Does BIL Need Sugar?

Screenhunter_04_aug_19_2346My brother in law (BIL) needs just enough sugar to sweeten his three cups of coffee a day. Beyond that he can do away with sugar.

But BIL, the hedge fund manager, has always chewed candy to relieve the woes of wealth. And lately, with gyrating Wall Street and the stress of possibly losing it all, he is on a hedge-fund-melt-down-candy-binge; he has a bowl of jellybeans on his office desk, a basket of coffee bon-bons in his family room and a box of butter fingers in his car.

Over the years, his waist has expanded, the leather belt has slid down to his pubis and his blubber belly hangs over it. How did the sugar travel from the lips to settle on his hips?

Chemically speaking, BIL is in love with sucrose or saccharose – a sweet, water-soluble carbohydrate – commonly called sugar. The plants acquire their sweetness mainly from three carbohydrates: saccharose, fructose and glucose. The sweeteners often exist in combination; honey, for example, is a combination of all these three sugars. As sweetness goes, fructose is the sweetest of them all; about 173% percent sweeter than glucose while lactose is only 16% as sweet. Several hundred less sweet carbohydrates exist in plants, but none is of commercial value.

Edible carbohydrates generally occur in nature as a combination of two or more molecules. Sucrose is glucose plus fructose; lactose is glucose plus galactose. BIL also eats multi-molecular carbohydrates like starch and glycogen besides many others of more complex structure.

The digestive enzymes break the ingested carbohydrates into absorbable molecules; the enzymes in BIL’s saliva, stomach, pancreas and intestines cleave the carbohydrates into simpler single molecules, which the cells of intestinal lining transport into the blood stream. Next stop is the liver; which under the spell of floating chemicals can convert absorbed carbohydrates into glucose, amino acids and fats. Liver also stores glucose as glycogen, which is a readily available to maintain a steady glucose level in the blood.

Glucose, the final transformed form of almost all absorbed carbohydrates, is the main energy source for muscular activity and cellular metabolism. The tissues pick up glucose from the blood and utilize it in the presence of oxygen (aerobic) or sometimes in its absence (anaerobic) as during prolonged strenuous exercise. The metabolism of glucose produces energy rich phosphate bonds of ATP (adenosine triphosphate).

While fats can substitute as the energy provider for some organs, brain functions only on glucose. Its depletion can damage the brain. For survival, maintaining the blood glucose level with in a narrow range is the result of many interacting hormones. Insulin and glucagon take the lead in this balancing act. Pancreas secrets insulin in response to high blood glucose levels, which brings the sugar level down by pushing it into cells and also converting it into fat. Low blood sugar stimulates the pancreas to secret glucagons. Other hormones like ACTH and growth hormone from the pituitary, steroids from the adrenals interfere with the uptake of glucose by various tissues, thus maintaining the blood sugar level.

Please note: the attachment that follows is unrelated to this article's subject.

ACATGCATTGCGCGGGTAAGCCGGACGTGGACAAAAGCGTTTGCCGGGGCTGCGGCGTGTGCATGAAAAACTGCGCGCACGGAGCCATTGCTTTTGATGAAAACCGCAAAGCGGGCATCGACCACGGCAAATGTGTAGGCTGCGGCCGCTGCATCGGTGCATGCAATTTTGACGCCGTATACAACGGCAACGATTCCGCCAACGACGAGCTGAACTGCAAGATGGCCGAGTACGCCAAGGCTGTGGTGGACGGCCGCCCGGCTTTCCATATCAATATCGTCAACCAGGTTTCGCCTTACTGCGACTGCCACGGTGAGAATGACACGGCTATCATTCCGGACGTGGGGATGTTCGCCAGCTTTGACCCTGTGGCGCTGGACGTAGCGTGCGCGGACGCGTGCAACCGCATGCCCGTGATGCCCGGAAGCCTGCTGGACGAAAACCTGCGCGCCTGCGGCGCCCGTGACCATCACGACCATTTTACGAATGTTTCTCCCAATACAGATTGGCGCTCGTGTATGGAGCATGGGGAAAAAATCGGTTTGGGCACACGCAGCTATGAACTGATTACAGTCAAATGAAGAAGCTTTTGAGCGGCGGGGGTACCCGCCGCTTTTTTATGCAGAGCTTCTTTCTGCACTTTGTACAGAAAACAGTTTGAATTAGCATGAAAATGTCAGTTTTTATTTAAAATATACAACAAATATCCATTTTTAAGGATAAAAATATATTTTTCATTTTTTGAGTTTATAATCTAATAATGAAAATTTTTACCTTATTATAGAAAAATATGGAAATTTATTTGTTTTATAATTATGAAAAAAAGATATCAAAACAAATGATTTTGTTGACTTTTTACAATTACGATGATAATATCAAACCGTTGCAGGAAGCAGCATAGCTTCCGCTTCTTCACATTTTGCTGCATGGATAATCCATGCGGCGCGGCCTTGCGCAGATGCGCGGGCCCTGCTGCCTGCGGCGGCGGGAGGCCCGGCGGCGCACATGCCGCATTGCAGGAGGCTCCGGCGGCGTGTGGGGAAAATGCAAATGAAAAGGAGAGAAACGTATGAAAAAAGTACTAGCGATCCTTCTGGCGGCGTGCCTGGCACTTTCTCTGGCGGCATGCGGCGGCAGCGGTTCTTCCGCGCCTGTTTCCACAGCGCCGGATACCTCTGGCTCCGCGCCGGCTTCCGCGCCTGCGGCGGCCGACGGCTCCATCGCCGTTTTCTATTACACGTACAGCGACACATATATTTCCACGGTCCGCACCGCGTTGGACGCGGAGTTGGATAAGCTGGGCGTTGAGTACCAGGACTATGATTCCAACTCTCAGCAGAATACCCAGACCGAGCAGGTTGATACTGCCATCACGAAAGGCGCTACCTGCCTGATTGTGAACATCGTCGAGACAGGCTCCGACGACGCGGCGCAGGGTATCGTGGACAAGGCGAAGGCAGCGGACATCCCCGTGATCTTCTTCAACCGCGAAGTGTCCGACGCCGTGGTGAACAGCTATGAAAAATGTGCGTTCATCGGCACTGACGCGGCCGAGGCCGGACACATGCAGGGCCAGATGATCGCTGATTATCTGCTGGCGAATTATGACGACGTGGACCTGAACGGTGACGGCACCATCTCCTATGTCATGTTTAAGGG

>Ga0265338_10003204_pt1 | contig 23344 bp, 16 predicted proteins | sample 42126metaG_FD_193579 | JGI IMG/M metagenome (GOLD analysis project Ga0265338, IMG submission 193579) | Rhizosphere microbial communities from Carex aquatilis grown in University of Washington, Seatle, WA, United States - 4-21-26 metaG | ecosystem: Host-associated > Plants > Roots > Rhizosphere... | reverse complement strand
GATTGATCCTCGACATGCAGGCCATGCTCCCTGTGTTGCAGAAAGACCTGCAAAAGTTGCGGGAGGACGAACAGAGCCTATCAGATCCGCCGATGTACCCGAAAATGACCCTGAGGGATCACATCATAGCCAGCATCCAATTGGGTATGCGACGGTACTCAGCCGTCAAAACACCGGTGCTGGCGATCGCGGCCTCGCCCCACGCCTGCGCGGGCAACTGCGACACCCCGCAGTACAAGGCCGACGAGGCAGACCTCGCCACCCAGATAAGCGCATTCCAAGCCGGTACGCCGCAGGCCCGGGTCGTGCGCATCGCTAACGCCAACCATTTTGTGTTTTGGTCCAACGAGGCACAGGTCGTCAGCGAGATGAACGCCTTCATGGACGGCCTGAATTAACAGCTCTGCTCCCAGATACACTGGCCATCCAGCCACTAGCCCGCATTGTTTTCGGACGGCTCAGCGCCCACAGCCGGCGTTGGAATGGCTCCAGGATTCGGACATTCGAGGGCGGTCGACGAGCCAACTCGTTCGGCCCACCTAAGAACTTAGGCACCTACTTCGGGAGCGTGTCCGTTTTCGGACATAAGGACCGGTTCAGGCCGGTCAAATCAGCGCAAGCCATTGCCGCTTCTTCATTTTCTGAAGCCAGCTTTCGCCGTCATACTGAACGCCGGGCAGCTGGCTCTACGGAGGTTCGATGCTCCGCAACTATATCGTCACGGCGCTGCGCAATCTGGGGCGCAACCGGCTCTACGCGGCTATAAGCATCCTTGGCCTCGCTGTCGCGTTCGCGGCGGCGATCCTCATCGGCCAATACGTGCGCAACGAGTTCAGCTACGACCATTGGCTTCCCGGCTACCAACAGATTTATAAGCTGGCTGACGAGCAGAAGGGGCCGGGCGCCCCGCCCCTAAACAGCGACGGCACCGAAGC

If BIL continues to binge, his insulin will fail to clear the blood of excess glucose – termed ‘insulin resistance’- which will trigger his pancreas to produce excessive amount of insulin, which may still not push the glucose into the cells. Now BIL has diabetes.

With continued over indulgence of calories, BIL progresses into a full-blown metabolic syndrome – a deadly combination of high cholesterol, diabetes, hypertension and obesity. It is likely his abdominal circumference will be more than forty inches, which classifies him as a veritable time bomb, ready to implode with stroke, heart attack or cancer.

BIL has to choose between debility and health. The simplest choice is to eat less, give up his job and join an NGO dealing with world hunger. But that also is the most difficult choice.

The other choice BIL can make is to substitute artificial sweeteners, which is useless unless he reduces eating all carbohydrates and other calories; sugar substitutes offer a false psychological comfort in the absence of reduced intake of calories. Cakes and cookies made with artificial sweeteners still carry a load of other carbohydrates. BIL should not worry about their safety. Common sugar substitutes, aspartame (NutraSweet, Equal), Saccharin (Sweet’N Low, SugarTwin), acesulfame K (Sunett, Sweet One) and sucralose (Splenda) are harmless in moderate amounts as suggested by the FDA.

BIL could make an extreme choice. What happens if BIL starves? In this unlikely and not-advisable scenario, he will not die – not right away – if he hydrates himself daily with about 3 liters of water. During the first 48 hours of starvation his liver will pump out glucose from stored glycogen; in about 72 hours he will start using accumulated fat as the primary source of energy. Utilization of fat will produce ketones, which will give him mild nausea and suppress his appetite. But the brain needs glucose, so he will break down his muscle protein and amino acids like alanine to manufacture new glucose. BIL has a reasonable chance to last a few weeks if he behaves like an IRA prisoner who starved himself to martyrdom in 37 days.

There will be one visible benefit, if he survives the ordeal: his belt will be a few inches tighter and it will move up where it really belonged.